Friday, February 17, 2012

This is the chess equivalent of the entire championship University of Alabama football team and coaching staff up and transferring

Sinquefield should focus on chess, not public school, boards
The Kansas City Star

Before Rex Sinquefield became a multimillionaire and a political kingmaker, he was a chess player.

And whatever you think of Sinquefield’s libertarian views and shameless flaunting of his fortune to influence Missouri government, know this: He is revered as a chess patriarch.

The Chess Club and Scholastic Center of St. Louis, a sparkling chess palace that Sinquefield renovated out of a 1897 building, has 700 active members and is host to the nation’s top tournaments. It has a grandmaster in residence and it helped persuade the nation’s top-rated player, Hikaru Nakamura, to move to St. Louis.

Sinquefield, a retired investment fund manager, engineered the move of the World Chess Hall of Fame from Miami to St. Louis. He and his wife, Jeanne, purchased the chess library of the brilliant recluse, Bobby Fischer, which includes notebooks Fischer used to prepare for his legendary match against Russian Boris Spassky.

Because of Sinquefield, dozens of schoolchildren in the St. Louis area play chess. And now the nation’s top-rated chess team has announced it is moving from Texas Tech University in Lubbock to Webster University in St. Louis.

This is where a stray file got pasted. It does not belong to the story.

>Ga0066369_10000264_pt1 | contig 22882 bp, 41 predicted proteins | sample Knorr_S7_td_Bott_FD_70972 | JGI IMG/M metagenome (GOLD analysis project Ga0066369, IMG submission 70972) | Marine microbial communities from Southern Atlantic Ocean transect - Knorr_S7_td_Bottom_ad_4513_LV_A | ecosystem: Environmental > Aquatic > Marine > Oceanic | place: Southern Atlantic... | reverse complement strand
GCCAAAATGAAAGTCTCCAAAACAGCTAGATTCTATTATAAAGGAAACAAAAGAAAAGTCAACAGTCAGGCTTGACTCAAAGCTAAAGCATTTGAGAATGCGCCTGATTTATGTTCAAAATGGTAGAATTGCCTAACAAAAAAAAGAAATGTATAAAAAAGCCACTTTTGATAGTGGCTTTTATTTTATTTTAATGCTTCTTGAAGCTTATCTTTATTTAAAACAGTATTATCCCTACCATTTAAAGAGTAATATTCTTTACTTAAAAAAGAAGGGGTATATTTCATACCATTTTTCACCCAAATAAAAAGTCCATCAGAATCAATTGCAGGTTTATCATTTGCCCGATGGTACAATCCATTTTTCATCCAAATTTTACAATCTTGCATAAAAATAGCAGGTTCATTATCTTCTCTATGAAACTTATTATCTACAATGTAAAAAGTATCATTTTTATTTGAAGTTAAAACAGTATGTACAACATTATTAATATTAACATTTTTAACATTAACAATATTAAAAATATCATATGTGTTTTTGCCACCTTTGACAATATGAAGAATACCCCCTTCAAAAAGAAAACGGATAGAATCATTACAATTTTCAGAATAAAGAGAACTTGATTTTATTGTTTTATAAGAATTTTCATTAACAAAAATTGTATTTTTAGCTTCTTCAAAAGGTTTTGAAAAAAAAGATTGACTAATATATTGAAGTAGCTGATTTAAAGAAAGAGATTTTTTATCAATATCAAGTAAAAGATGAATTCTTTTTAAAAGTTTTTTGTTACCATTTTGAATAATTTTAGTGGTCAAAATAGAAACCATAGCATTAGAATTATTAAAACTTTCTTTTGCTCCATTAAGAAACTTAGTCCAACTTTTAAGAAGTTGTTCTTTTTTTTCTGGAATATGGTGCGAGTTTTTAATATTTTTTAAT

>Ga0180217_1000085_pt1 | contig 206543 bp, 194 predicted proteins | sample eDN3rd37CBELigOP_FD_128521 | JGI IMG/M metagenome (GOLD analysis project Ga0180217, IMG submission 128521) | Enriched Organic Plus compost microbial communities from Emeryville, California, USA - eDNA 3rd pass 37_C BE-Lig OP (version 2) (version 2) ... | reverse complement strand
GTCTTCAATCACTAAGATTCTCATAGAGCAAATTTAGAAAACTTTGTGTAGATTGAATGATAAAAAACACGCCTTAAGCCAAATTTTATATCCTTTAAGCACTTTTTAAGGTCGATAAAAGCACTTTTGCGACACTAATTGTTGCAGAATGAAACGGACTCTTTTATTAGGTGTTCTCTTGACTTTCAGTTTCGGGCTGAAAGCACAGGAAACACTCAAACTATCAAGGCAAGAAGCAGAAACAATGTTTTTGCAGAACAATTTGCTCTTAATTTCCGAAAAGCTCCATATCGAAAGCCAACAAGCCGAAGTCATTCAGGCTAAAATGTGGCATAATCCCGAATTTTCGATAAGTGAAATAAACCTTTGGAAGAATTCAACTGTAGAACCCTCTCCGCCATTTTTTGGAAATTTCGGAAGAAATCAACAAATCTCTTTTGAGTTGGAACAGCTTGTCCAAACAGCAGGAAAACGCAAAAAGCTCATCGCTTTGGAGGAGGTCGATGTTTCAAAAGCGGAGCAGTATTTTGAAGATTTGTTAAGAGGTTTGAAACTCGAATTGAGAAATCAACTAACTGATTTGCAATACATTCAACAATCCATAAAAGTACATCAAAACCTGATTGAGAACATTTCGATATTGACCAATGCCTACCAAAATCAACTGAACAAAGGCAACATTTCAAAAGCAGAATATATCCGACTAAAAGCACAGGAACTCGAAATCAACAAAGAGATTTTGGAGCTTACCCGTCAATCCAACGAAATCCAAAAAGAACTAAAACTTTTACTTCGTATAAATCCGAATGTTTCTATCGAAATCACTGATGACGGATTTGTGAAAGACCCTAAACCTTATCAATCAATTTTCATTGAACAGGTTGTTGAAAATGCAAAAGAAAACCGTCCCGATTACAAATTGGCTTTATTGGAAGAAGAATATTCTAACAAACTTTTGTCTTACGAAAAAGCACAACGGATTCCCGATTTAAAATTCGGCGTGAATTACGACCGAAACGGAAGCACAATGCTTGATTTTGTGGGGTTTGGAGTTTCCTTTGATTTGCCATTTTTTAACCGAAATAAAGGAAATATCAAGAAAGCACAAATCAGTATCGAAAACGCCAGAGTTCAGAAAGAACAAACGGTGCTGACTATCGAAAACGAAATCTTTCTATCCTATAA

This is the chess equivalent of the entire championship University of Alabama football team and coaching staff up and transferring to Creighton University in Omaha.

Hungarian-born chess champ Susan Polgar, who coaches at Texas Tech, says she is bringing five grandmasters and two international chess masters with her, and an additional three grandmasters are expected to join the team next year as freshmen.

I emailed a news clipping about this to my son, who plays on a chess team at a university that happens to be where Sinquefield did his graduate work.

“Wow,” he emailed back. “That is huge news.”

It’s rare that I am able to tell my son something he doesn’t know, much less get a “wow” out of him. So I thank Sinquefield for that.

Polgar told me Sinquefield wasn’t instrumental in arranging the move, but he was a factor. “We felt it was a nice coincidence,” she said. “We will be in the Mecca of chess in America that grew out of nowhere thanks to the generosity of Mr. Rex Sinquefield.”

Julian Schuster, the provost at Webster, a private, non-profit university, said the school aspired to become a “truly international university,” and chess, being an international sport, fits with that mission.

The school will at first provide scholarship aid for chess players out of its merit scholarship pool, Schuster said.

“We will also approach donors and other interested organizations and foundations,” he added.


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